Notice: This Summary Order May Not Be Cited As Precedential Authority, but May Be Called to the Attention of the Court in a Subsequent Stage of This Case, in a Related Case, or in Any Case for Purposes of Collateral Estoppel or Res Judicata. See Second Circuit Rule 0.23.sumner M. Rosen, Plaintiff-appellant, v. Ronald A. Feldman and Columbia University, Defendants-appellees, 101 F.3d 108 (2d Cir. 1996)Annotate this Case
APPEARING FOR APPELLANT: Marshall B. Bellovin, Ballon Stoll Bader & Nadler, P.C., New York, NY. APPEARING FOR APPELLEES: Mark L. Goldstein, Goldstein & Morris, New York, NY.
Before LUMBARD, MINER and JACOBS, Circuit Judges.
UPON CONSIDERATION of this appeal from a judgment of the United States District Court for the Southern District of New York, it is hereby
ORDERED, ADJUDGED, AND DECREED that the judgment be and it hereby is AFFIRMED.
This cause came on to be heard on the transcript of record and was argued by counsel.
Plaintiff-appellant Sumner M. Rosen appeals from a judgment entered in the United States District Court for the Southern District of New York (Schwartz, J.) granting summary judgment in favor of defendants-appellees and dismissing Rosen's claim of age discrimination brought pursuant to the Age Discrimination and Employment Act ("ADEA"), 29 U.S.C. § 621 et seq. We affirm substantially for the reasons given in the thorough opinion of Judge Schwartz.
In 1975, Rosen, at the age of 52, was hired as an associate professor at Columbia University's School of Social Work ("CUSSW"). He received tenure in either 1976 or 1977 and became a full professor in 1989. In September of 1990, Rosen learned that his annual salary was substantially lower than the salaries paid to younger professors at CUSSW. Rosen claims that he discovered, through informal conversations, that there was a general disparity between salaries paid to professors in his own age group and those paid to younger professors. For example, Rosen claims that his 1990 salary of $45,893 was far below the average salary of his younger counterparts, and that, in 1990-1991, he received approximately $37,000 less than the average professor under 49. For the 1991-1992 academic year, Rosen claims to have received one of the lowest salary increases, 4.5%, granted to any full professor at Columbia. He asserts that his 1991-1992 salary of $47,958 was the lowest of any full professor at CUSSW.
After unsuccessfully seeking redress from Columbia University, Rosen filed a charge of age discrimination against the University with the Equal Employment Opportunity Commission ("EEOC") on August 2, 1991. After conducting an investigation, the EEOC dismissed Rosen's charge, stating that the evidence did not demonstrate that Columbia University had violated the ADEA. On August 21, 1992, Rosen, appearing pro se, filed a complaint in district court. On February 22, 1993, after retaining counsel, Rosen filed an amended complaint. In his amended complaint, Rosen named Columbia University and Ronald A. Feldman, Dean of CUSSW, as defendants, and alleged, inter alia, that the defendants had violated the ADEA by taking age into account in establishing his salary. On October 22, 1993, the defendants filed a motion for summary judgment. On August 7, 1995, the district court granted the defendants' motion for summary judgment, the court having found that Rosen failed to raise an issue of triable fact as to whether the defendants had violated the ADEA. This appeal followed.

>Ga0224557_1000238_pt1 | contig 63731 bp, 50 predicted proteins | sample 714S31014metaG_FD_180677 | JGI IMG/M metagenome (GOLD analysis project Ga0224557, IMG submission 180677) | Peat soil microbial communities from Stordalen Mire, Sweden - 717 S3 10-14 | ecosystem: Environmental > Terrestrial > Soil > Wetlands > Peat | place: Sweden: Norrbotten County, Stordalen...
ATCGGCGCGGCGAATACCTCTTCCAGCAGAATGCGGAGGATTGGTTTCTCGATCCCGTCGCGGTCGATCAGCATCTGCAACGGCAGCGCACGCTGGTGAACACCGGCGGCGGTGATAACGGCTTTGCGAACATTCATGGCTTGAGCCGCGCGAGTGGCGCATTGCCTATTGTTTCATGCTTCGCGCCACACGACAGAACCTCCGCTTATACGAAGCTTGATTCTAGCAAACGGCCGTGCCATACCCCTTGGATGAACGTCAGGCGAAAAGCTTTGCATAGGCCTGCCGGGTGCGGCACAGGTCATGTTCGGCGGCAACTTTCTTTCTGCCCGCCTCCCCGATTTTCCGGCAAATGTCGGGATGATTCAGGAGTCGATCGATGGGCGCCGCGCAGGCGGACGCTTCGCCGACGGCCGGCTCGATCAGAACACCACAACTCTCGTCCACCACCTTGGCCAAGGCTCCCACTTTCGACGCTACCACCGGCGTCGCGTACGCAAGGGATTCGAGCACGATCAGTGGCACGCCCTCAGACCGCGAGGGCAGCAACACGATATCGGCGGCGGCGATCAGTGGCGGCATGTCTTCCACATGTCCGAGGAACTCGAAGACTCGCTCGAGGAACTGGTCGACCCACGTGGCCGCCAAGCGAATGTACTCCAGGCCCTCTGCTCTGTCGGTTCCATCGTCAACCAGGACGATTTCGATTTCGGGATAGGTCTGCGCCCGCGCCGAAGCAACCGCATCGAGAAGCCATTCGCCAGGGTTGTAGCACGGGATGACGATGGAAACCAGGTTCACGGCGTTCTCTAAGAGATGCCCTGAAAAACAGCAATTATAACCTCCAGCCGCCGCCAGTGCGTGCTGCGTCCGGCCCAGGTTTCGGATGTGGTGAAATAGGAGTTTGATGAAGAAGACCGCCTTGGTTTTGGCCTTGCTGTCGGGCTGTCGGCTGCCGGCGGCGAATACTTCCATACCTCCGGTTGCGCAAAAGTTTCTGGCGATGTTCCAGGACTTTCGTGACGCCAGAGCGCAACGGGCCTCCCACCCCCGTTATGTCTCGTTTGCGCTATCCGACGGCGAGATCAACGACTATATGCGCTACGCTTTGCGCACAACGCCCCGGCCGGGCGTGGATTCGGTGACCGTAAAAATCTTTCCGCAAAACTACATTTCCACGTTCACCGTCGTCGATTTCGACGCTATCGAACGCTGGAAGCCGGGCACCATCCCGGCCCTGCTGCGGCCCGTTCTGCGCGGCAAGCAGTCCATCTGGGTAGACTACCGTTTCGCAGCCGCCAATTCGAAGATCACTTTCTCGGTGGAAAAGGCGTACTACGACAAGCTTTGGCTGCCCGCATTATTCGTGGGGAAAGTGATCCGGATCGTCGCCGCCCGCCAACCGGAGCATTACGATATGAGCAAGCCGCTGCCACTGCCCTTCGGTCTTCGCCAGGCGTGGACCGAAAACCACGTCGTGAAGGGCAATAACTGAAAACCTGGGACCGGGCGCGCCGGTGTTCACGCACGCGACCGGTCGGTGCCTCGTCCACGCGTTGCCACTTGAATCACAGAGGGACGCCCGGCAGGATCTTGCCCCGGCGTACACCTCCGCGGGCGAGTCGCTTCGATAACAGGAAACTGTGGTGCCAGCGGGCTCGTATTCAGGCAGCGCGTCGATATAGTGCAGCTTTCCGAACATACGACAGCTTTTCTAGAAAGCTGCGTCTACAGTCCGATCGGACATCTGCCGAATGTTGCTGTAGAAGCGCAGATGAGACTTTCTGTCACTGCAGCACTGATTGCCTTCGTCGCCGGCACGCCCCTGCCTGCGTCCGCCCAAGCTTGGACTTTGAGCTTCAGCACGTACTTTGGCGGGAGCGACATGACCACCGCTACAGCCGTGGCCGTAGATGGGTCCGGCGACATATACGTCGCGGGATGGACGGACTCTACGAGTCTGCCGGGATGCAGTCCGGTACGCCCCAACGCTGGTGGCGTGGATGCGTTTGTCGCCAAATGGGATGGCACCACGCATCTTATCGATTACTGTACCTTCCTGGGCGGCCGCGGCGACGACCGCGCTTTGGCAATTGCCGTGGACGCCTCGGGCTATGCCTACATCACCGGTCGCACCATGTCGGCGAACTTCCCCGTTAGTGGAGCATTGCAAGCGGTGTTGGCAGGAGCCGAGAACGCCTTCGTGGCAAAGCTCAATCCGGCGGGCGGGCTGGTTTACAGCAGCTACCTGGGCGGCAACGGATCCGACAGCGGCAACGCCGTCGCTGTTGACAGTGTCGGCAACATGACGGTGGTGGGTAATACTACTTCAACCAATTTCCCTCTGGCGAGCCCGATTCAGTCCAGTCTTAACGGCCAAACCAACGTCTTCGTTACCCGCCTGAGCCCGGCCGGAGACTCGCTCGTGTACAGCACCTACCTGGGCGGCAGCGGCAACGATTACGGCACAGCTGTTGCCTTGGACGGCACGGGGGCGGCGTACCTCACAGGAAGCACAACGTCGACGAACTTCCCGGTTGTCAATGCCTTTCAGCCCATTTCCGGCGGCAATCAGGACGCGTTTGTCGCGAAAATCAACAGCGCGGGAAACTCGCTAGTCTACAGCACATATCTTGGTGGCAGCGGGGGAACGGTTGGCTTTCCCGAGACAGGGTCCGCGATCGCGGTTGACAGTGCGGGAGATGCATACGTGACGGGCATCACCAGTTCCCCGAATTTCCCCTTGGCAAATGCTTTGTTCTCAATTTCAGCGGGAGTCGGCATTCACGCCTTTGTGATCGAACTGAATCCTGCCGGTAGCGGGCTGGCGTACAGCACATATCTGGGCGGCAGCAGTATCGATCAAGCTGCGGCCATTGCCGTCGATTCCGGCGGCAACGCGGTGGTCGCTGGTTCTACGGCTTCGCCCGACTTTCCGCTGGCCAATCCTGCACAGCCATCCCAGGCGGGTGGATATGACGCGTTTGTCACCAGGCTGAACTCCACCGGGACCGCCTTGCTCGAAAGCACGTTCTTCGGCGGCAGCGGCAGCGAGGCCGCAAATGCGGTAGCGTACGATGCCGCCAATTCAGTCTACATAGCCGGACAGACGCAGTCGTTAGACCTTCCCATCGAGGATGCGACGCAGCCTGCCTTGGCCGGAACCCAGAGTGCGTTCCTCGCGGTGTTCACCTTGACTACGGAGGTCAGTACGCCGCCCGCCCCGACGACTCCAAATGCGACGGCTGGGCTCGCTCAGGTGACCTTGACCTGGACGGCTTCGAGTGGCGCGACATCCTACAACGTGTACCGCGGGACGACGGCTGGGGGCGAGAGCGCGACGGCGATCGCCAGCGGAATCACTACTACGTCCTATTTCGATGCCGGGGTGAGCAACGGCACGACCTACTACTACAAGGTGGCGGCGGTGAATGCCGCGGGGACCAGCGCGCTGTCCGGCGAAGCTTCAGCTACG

When a plaintiff alleges age discrimination in violation of the ADEA, we apply the three-part burden-shifting test of McDonnell Douglas Corp. v. Green, 411 U.S. 792, 802-04 (1973), in the absence of any direct evidence of discrimination. See Stanojev v. Ebasco Serv., Inc., 643 F.2d 914, 921 (2d Cir. 1981). Under this analytical framework, the plaintiff first must present a prima facie case of discrimination. McDonnell Douglas, 411 U.S. at 802. If the plaintiff successfully establishes a prima facie case, the burden shifts to the defendant to articulate a legitimate nondiscriminatory reason for its employment decision. Id. Finally, if the defendant articulates a legitimate nondiscriminatory reason for its employment decision, the plaintiff must show that the defendant's articulated reason is a pretext for discrimination. Id. at 804. However, " [t]he ultimate burden of persuading the trier of fact that the defendant intentionally discriminated against the plaintiff remains at all times with the plaintiff." Texas Dep't of Community Affairs v. Burdine, 450 U.S. 248, 253 (1981).